FTSE 350 DB pension deficit falls to £72bn

The combined accounting deficit of defined benefit (DB) pension schemes for companies in the FTSE 350 fell by £9bn in June to £72bn, according to Mercer’s Pension Risk Survey.

The improved funding position was driven by an £11bn increase in assets, up from £803bn at the end of May to £814bn at the end of June.

However, this was partially offset by a £2bn rise in liabilities, which increased from £884bn to £886bn during the same period.

According to Mercer, the liability increase was driven by a fall in corporate bond yields, offset slightly by a ‘small fall’ in market expectations for future inflation.

Commenting on the findings, Mercer chief actuary, Charles Cowling, said: “Funding levels continue to improve as markets remain favourable, despite the looming threat of inflation and the UK’s challenging emergence from the Covid-19 lockdown.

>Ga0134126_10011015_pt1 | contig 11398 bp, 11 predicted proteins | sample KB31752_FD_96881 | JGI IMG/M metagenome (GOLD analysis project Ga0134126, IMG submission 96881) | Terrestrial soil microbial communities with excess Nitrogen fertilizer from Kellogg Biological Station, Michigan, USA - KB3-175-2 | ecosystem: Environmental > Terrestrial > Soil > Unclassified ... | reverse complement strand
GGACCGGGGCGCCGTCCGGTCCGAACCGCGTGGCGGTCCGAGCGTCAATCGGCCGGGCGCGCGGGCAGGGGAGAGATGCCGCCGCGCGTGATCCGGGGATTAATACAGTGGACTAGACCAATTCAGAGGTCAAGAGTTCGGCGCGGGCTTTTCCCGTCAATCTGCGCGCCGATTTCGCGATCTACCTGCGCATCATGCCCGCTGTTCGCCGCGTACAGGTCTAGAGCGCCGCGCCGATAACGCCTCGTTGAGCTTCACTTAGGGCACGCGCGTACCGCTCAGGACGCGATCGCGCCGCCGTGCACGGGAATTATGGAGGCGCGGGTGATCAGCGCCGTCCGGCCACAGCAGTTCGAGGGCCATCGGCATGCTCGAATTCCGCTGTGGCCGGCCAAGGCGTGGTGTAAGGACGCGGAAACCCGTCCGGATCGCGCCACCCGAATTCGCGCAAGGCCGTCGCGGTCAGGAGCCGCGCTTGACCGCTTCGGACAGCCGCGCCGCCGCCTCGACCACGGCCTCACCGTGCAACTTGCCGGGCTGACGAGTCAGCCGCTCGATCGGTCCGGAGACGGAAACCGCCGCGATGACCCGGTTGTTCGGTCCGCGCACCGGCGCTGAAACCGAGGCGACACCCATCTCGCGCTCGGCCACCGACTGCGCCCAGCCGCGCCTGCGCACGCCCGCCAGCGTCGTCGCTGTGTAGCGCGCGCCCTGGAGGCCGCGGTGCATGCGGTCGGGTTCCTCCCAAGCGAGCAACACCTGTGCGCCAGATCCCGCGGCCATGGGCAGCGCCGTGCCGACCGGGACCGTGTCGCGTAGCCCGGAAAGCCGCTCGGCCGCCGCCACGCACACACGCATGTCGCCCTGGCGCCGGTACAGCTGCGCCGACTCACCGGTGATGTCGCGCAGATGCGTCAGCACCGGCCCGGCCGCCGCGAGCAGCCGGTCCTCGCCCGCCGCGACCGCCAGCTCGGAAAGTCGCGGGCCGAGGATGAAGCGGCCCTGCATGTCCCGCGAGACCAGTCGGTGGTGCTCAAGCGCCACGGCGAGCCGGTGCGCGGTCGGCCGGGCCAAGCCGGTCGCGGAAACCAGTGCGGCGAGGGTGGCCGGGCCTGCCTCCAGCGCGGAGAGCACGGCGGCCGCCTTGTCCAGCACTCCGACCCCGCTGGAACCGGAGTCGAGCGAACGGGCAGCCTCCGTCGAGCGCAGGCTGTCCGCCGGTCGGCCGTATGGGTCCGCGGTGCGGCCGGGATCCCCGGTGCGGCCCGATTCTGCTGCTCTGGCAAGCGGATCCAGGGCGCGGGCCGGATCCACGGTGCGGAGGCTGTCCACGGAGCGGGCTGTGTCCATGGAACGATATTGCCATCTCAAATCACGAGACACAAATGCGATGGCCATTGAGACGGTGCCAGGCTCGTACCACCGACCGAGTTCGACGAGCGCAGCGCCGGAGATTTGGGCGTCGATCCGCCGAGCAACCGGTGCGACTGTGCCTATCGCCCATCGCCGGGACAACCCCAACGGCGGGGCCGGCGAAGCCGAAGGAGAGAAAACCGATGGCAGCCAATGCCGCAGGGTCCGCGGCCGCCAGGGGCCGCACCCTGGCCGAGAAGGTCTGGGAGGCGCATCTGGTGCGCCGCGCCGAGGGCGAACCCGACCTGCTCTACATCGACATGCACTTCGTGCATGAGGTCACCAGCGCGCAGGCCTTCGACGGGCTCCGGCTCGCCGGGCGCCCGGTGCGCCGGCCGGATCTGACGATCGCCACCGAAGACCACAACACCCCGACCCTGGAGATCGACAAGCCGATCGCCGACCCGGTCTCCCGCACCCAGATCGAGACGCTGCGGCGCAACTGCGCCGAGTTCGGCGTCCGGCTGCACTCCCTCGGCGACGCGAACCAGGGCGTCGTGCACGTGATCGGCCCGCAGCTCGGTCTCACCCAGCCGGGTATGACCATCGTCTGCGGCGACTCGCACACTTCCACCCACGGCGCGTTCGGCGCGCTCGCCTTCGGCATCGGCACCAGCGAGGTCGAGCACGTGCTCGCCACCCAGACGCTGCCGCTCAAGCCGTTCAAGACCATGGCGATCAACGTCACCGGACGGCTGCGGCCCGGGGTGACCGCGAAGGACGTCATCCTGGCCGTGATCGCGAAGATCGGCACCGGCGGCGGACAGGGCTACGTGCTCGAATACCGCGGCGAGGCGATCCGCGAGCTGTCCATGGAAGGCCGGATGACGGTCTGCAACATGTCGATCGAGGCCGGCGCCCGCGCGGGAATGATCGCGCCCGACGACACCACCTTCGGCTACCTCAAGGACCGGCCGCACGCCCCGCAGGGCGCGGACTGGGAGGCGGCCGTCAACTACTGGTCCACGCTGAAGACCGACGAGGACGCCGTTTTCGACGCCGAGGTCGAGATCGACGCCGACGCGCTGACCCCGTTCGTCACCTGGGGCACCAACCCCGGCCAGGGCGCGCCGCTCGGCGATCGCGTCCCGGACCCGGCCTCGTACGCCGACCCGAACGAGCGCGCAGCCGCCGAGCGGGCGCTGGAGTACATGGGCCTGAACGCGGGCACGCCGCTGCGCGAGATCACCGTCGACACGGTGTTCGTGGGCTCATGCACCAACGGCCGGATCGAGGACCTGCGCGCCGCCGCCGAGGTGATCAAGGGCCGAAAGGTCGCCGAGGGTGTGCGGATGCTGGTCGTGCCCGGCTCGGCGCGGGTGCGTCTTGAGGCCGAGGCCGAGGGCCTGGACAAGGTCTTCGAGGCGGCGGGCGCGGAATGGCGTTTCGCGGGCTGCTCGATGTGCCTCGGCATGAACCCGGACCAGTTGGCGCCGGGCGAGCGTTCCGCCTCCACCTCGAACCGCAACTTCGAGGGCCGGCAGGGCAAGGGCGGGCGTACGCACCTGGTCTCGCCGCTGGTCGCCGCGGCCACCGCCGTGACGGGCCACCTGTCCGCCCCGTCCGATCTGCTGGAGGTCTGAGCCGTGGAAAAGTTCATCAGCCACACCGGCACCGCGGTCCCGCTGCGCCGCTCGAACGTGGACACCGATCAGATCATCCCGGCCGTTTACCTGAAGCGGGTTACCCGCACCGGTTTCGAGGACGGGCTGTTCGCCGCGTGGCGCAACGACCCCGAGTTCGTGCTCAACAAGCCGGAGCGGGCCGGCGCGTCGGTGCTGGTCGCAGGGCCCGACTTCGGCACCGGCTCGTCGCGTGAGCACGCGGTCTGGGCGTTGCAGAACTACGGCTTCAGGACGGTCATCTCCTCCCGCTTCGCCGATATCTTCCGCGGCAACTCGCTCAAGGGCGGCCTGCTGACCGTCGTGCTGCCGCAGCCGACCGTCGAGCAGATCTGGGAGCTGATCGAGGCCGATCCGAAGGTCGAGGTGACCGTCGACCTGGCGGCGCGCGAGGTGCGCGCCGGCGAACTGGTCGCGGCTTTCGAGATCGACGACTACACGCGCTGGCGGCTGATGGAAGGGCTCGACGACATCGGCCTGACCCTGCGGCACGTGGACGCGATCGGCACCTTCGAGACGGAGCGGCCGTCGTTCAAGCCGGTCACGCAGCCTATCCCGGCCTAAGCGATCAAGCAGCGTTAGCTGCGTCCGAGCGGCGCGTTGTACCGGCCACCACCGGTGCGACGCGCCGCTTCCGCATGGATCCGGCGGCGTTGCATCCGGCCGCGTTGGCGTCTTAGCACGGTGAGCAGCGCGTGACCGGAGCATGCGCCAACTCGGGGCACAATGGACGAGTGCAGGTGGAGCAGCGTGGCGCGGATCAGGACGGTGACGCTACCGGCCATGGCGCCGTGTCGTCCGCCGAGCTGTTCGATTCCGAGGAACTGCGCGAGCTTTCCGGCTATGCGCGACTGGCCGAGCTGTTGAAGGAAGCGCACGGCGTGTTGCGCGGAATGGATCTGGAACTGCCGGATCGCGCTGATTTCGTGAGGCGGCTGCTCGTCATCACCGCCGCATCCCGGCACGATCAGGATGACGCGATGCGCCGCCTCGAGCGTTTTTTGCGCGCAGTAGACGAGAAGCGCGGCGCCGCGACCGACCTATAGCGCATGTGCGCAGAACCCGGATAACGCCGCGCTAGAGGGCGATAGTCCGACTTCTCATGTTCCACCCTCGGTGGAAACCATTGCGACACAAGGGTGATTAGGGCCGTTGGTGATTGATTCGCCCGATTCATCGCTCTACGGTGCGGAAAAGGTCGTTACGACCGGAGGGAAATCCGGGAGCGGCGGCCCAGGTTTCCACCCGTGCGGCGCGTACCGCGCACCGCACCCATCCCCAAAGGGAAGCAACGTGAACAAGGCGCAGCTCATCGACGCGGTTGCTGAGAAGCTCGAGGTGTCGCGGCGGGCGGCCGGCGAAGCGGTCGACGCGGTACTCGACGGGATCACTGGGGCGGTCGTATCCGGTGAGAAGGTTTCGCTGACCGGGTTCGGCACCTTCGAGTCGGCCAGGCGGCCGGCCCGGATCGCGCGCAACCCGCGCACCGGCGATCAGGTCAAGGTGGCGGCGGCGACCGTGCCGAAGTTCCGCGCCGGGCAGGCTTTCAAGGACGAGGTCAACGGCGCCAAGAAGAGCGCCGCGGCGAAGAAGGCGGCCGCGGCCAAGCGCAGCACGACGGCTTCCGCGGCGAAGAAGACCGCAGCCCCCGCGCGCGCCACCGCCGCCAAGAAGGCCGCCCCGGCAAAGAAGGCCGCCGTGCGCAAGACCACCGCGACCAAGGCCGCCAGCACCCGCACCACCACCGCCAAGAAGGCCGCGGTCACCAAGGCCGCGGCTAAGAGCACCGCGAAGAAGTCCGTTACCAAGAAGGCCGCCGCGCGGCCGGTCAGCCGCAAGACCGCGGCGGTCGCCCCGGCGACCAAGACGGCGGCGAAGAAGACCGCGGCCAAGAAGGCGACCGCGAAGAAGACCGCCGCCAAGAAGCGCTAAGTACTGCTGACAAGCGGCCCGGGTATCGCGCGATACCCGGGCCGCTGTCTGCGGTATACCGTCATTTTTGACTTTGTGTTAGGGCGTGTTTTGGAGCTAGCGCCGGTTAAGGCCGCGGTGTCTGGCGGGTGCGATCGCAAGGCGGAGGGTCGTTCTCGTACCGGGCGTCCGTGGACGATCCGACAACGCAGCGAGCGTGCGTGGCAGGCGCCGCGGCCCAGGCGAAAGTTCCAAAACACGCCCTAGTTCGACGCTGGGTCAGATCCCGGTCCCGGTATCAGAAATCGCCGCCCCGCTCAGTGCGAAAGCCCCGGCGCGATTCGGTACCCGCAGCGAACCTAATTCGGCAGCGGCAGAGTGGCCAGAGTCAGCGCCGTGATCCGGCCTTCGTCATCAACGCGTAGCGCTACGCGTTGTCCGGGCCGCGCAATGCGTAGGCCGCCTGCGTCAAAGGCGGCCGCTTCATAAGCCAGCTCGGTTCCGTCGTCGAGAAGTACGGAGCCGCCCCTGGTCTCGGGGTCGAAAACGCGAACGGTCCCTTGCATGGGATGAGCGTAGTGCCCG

“This month, inflation hit a two-year high and the Bank of England expects it to rise further. However, the bank still voted last week to hold interest rates at their current record low levels and their quantitative easing program unchanged.
“These conditions are challenging for pension schemes and trustees who, with no respite on persistently high pension liabilities, are being called on by TPR to establish a clear path to their long term objective. But with positive market conditions, there are opportunities for trustees to lock into gains and get ahead on this journey.

“Trustees should therefore be vigilant to such opportunities and consider planning now how they propose to meet the Regulator’s new objective.”

Mercer’s Pensions Risk Survey data relates to about 50 per cent of all UK pension scheme liabilities, with analysis focused on pension deficits calculated using the approach companies have to adopt for their corporate accounts.

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